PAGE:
Monday, October 16, 2006

Weak Front

Penn 16 Columbia 0

Why Penn Won

The Quaker defense maintained its "bend but don't break" M.O. and never allowed a score despite Columbia's many visits into Penn territory. Even a Lion 1st and goal from the Quaker four was turned back. Meanwhile, their offense did what was necessary to win, taking advantage of just enough opportunities to score three times.

Why Columbia Lost

There's just no run blocking to be found on this team. The pass blocking was a little better, but Columbia QB Craig Hormann was forced to throw 45 times, often under heavy pressure. With the no running game to speak of, the Lions had to pass almost all the time, and Penn knew it. Even Columbia's super-reliable kicker John Rocholl came up empty, getting a 37-yard field goal attempt blocked early in the second half.

Columbia Positives

The defense played well for the fifth straight week. They gave the offense numerous chances to win, and never faltered even as those chances went for naught. They recorded only one sack, but the defense kept Penn QB Robert Irvin on his toes. Joe Sandberg ran for 101 yards, but he was held in check in all but a few key moments.

One offensive high note came from freshman Austin Knowlin, who logged the first 100-yard receiving game for any Lion this year.

Columbia Negatives

The offensive line still isn't getting any decent pushes on the running plays, and they also continue to commit costly penalties that kill Columbia drives. This one weakness alone is more than enough for superior teams to capitalize on and beat the Lions. Something has to change to shake up the running game. It may finally be time to insert backup QB Chris Allison, who can run, to cross up the defenses a little. Even if Allison gets just a few series under center, it could make a difference.

Columbia's return game is almost non-existent. The Lions started one possession at their own three after a botched kickoff return. The offense needs all the help it can get, and the returners aren't offering any.

Columbia Game MVP: Andy Shalbrack. The freshman linebacker made some big tackles and set Columbia up nicely at the Penn 31 after an interception return. He, fellow freshman Justin Masorti and sophomores Drew Quinn and Philip Mitchell are the nucleus of a very good-looking future for the Lion defense.

Other Notes...

I listened to the entire game on WSNR 620AM and I thought the coverage was excellent. Whatever weaknesses play-by-play man Jerry Reeco and color man Rick Mantz had in the early season have been smoothed over. Mantz especially brings some good football smarts to the table, and he has taken advantage of the access he's been given to Columbia practices and brought them to the listener. I know the kids at WKCR feel they were shafted by the University's decision to go with SNR in addition to the student broadcasts, but they should just try to learn from these guys whenever they can.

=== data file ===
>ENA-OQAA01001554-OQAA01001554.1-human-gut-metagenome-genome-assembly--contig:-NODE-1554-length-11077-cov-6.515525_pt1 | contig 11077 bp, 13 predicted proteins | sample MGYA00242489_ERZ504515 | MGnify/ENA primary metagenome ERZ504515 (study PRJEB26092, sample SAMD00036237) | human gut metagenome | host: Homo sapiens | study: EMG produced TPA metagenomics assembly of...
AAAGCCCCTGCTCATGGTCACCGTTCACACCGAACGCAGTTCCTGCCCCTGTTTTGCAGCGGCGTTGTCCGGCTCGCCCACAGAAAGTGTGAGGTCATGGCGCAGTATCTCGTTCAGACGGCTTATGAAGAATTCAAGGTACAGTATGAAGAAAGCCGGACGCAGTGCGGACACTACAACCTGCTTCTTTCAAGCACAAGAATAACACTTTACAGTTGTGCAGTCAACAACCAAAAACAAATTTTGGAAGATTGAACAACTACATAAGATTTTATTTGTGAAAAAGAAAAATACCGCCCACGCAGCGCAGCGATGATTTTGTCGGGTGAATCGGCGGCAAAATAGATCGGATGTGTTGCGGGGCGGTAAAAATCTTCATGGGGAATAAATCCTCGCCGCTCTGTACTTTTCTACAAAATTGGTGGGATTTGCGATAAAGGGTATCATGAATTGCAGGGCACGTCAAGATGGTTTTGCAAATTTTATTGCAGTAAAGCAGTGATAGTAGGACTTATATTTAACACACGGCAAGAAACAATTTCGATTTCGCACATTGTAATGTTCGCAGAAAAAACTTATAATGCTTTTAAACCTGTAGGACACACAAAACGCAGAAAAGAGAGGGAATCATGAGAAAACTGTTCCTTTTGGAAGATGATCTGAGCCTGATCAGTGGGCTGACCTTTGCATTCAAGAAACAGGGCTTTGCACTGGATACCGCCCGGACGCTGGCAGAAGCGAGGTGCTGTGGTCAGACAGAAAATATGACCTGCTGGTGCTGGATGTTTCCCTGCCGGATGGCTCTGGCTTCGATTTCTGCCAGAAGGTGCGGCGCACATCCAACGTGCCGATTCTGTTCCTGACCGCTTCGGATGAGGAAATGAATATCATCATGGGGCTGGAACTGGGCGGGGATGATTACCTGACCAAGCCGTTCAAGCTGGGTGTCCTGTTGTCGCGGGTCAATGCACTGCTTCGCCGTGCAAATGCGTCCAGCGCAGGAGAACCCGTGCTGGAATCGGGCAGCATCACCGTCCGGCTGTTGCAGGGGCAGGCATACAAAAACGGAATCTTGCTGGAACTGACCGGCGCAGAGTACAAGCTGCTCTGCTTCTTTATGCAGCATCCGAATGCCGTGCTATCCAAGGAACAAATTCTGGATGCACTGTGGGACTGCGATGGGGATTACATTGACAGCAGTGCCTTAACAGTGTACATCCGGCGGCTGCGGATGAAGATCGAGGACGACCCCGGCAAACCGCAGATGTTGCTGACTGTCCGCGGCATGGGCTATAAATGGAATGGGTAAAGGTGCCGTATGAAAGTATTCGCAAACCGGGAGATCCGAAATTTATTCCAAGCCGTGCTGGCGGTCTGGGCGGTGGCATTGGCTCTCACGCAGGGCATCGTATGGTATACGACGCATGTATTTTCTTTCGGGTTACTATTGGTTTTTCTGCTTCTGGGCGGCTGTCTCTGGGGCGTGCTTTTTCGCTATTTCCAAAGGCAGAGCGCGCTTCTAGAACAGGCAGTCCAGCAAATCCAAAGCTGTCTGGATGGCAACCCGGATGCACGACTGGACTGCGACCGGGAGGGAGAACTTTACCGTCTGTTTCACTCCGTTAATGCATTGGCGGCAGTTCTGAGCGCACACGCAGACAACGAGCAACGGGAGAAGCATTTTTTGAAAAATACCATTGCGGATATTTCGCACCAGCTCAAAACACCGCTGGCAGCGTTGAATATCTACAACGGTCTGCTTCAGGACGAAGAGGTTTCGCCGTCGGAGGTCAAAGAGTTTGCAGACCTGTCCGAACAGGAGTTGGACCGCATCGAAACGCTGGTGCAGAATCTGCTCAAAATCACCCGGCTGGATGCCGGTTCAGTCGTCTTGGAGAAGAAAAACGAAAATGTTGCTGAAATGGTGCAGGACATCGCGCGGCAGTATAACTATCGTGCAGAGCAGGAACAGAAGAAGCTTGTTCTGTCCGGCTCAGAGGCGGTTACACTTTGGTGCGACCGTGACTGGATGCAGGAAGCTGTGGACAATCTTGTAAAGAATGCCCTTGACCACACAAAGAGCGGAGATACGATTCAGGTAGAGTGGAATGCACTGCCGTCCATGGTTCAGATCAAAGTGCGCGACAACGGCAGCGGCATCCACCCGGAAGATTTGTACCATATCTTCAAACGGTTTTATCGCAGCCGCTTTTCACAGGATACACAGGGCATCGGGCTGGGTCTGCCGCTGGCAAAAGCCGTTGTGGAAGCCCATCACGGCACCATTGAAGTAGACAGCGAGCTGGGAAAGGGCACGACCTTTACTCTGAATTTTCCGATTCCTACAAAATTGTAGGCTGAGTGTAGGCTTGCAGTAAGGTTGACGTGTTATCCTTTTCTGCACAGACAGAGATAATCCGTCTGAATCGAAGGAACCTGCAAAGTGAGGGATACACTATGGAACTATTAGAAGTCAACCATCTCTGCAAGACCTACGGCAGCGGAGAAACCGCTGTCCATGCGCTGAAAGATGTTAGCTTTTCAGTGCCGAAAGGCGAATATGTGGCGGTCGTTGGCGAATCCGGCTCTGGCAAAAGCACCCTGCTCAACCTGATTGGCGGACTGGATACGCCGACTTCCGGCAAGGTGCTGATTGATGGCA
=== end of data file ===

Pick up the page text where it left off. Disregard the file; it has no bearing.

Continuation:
At Mon Oct 16, 12:32:00 PM GMT+7, Anonymous Anonymous said...

Allison is the key to spreading the defenses. He is a playmaker.

At Mon Oct 16, 07:18:00 PM GMT+7, Anonymous Anonymous said...

Time has come to make a change with the QB AND the play calling. Let's just hope the big guy realizes it.

At Mon Oct 16, 07:29:00 PM GMT+7, Blogger Jake said...

The truth is, we can probably beat Dartmouth this Saturday with the same crew. But I want to see some big changes on offense as well. I say bring Allison in for a couple of possessions and see what happens. Craig has a great arm, but with no running game, he's getting teed off on.

At Mon Oct 16, 09:10:00 PM GMT+7, Anonymous Anonymous said...

Jake, I generally agree with you, but let's not take a Buddy Teevan's coached team lightly. At this point in the season they are scoring offensive points and we are not. In the last two games our offense only scored 6 points and that's only because the field position was set-up by spectacular defensive play.

At Tue Oct 17, 04:45:00 AM GMT+7, Anonymous Anonymous said...

This is an academic exercise.

It certianly seems our main problem with continuing drives is converting short yardage situations, i.e. 3rd and 2 or 4th and 1. A perfect scenario would be a big, bruising fullback to either lead the tailback or take it himself.

in research, the only teams in the Ivy League without fullbacks 230-250 lbs are Columbia and Cornell.

In further research, Columbia has three former backs that meet these weight qualifications-Todd Abrams, Jeff Oke, and Eli Waltz. All are 244 lbs. or larger. Interestly enough, Todd Abrams was a tailback and quarterback in high school. The other two were fullbacks.

While Abrams is fully utilized at nose tackle, the other two are used sparingly if at all.

As we know, running on short yardage situations is more power than speed and could provide the impetus to continue the drive.

As I opened with , this is merely an academic exercise. The coaching staff is sure to have considered this and probably have a good reason why it wouldn't work.

At Tue Oct 17, 04:59:00 AM GMT+7, Anonymous Anonymous said...

Quibble: a fair test of Allison must include more than a few possessions. If he's to be given a chance to show what he can do, a normal half (usual number of plays)should be the minimum, say quarters 2 and 3, Of course, if Hormann has a standout first....


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